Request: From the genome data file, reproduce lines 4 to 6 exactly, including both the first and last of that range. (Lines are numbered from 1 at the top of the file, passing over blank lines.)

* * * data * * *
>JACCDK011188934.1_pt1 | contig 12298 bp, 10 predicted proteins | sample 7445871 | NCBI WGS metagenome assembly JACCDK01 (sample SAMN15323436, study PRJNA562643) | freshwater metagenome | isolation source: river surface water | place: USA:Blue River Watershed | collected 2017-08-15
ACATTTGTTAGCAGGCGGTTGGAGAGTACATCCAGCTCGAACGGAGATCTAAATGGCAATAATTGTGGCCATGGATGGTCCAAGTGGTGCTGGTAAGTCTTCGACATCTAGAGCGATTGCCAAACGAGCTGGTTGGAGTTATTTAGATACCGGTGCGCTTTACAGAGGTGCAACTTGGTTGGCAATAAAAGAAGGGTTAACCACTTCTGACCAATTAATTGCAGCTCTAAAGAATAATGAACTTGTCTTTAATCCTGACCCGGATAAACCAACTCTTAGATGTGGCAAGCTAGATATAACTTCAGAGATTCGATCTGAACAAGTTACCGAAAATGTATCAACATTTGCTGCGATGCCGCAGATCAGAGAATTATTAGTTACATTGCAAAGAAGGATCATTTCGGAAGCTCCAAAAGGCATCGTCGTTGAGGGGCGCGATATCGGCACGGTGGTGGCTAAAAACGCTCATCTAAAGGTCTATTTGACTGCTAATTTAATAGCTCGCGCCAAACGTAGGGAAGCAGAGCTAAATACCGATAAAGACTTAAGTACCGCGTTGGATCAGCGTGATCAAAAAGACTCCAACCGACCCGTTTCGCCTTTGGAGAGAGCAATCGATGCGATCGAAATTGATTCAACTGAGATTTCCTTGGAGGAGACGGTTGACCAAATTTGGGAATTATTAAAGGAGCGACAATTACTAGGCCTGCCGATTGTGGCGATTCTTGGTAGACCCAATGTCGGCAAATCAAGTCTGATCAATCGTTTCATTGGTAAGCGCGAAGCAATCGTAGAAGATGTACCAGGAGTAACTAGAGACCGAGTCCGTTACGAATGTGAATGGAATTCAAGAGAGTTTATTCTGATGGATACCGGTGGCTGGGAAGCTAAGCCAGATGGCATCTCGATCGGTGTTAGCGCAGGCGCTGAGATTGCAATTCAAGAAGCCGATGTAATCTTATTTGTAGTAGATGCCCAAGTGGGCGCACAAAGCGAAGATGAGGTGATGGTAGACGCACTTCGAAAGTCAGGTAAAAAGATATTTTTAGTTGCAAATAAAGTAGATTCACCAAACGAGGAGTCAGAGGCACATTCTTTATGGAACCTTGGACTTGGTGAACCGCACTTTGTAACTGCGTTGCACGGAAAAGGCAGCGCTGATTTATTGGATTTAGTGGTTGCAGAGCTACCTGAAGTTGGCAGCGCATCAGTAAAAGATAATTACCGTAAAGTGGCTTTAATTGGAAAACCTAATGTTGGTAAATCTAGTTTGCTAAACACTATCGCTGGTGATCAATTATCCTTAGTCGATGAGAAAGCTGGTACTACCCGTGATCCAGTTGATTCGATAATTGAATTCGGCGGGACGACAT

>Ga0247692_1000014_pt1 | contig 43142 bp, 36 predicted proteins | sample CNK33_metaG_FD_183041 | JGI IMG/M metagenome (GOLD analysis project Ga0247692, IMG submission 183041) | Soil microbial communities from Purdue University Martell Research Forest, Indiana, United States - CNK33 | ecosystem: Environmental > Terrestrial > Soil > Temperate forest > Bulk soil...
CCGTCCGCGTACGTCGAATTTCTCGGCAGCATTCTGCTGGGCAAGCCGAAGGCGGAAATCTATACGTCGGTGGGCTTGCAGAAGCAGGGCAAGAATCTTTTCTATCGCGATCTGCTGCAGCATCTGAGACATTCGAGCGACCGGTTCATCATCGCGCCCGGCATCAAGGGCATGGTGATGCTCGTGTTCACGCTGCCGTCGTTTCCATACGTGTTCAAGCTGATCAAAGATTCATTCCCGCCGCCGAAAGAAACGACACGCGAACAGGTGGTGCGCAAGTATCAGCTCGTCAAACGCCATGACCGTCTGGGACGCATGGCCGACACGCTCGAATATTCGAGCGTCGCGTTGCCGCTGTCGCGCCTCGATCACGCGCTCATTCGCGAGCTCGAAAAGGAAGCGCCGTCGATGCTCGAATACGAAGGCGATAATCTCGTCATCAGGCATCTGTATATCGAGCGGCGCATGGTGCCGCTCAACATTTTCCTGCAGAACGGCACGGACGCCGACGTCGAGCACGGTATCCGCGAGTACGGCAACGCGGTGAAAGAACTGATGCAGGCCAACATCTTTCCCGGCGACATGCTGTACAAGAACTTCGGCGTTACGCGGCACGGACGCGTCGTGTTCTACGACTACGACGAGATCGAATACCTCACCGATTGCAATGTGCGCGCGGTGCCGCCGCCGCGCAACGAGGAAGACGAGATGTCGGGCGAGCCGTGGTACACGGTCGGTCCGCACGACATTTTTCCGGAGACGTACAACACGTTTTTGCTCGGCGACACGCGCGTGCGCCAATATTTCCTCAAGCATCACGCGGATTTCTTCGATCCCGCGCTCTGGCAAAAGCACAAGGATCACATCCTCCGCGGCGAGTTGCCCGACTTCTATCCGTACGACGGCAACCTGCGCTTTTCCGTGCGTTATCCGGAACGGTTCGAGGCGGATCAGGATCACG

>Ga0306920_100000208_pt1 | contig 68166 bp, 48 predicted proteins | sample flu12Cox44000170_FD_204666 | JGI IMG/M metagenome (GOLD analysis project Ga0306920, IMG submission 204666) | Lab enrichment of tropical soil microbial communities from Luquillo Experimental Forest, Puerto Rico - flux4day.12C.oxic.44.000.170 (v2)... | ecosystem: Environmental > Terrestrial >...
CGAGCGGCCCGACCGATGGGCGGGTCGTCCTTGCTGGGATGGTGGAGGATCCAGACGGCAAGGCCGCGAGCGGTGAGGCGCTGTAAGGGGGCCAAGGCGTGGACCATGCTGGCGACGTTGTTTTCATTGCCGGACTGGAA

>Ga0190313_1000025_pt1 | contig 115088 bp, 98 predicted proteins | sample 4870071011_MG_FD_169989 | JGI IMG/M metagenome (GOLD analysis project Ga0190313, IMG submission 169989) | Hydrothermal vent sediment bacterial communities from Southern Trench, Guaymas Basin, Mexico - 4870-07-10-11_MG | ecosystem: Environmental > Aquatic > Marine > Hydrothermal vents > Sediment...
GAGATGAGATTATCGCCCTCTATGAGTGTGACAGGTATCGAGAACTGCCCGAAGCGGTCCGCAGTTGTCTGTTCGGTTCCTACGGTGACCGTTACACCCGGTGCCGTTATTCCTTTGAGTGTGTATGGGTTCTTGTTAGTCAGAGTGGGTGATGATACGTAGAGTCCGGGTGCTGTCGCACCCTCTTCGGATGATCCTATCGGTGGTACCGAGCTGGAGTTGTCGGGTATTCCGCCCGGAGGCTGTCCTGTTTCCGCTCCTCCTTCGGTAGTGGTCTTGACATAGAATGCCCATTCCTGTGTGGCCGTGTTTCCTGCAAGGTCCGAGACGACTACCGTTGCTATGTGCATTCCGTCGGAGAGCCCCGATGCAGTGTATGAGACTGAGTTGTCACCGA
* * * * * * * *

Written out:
CCGTCCGCGTACGTCGAATTTCTCGGCAGCATTCTGCTGGGCAAGCCGAAGGCGGAAATCTATACGTCGGTGGGCTTGCAGAAGCAGGGCAAGAATCTTTTCTATCGCGATCTGCTGCAGCATCTGAGACATTCGAGCGACCGGTTCATCATCGCGCCCGGCATCAAGGGCATGGTGATGCTCGTGTTCACGCTGCCGTCGTTTCCATACGTGTTCAAGCTGATCAAAGATTCATTCCCGCCGCCGAAAGAAACGACACGCGAACAGGTGGTGCGCAAGTATCAGCTCGTCAAACGCCATGACCGTCTGGGACGCATGGCCGACACGCTCGAATATTCGAGCGTCGCGTTGCCGCTGTCGCGCCTCGATCACGCGCTCATTCGCGAGCTCGAAAAGGAAGCGCCGTCGATGCTCGAATACGAAGGCGATAATCTCGTCATCAGGCATCTGTATATCGAGCGGCGCATGGTGCCGCTCAACATTTTCCTGCAGAACGGCACGGACGCCGACGTCGAGCACGGTATCCGCGAGTACGGCAACGCGGTGAAAGAACTGATGCAGGCCAACATCTTTCCCGGCGACATGCTGTACAAGAACTTCGGCGTTACGCGGCACGGACGCGTCGTGTTCTACGACTACGACGAGATCGAATACCTCACCGATTGCAATGTGCGCGCGGTGCCGCCGCCGCGCAACGAGGAAGACGAGATGTCGGGCGAGCCGTGGTACACGGTCGGTCCGCACGACATTTTTCCGGAGACGTACAACACGTTTTTGCTCGGCGACACGCGCGTGCGCCAATATTTCCTCAAGCATCACGCGGATTTCTTCGATCCCGCGCTCTGGCAAAAGCACAAGGATCACATCCTCCGCGGCGAGTTGCCCGACTTCTATCCGTACGACGGCAACCTGCGCTTTTCCGTGCGTTATCCGGAACGGTTCGAGGCGGATCAGGATCACG

>Ga0306920_100000208_pt1 | contig 68166 bp, 48 predicted proteins | sample flu12Cox44000170_FD_204666 | JGI IMG/M metagenome (GOLD analysis project Ga0306920, IMG submission 204666) | Lab enrichment of tropical soil microbial communities from Luquillo Experimental Forest, Puerto Rico - flux4day.12C.oxic.44.000.170 (v2)... | ecosystem: Environmental > Terrestrial >...
CGAGCGGCCCGACCGATGGGCGGGTCGTCCTTGCTGGGATGGTGGAGGATCCAGACGGCAAGGCCGCGAGCGGTGAGGCGCTGTAAGGGGGCCAAGGCGTGGACCATGCTGGCGACGTTGTTTTCATTGCCGGACTGGAA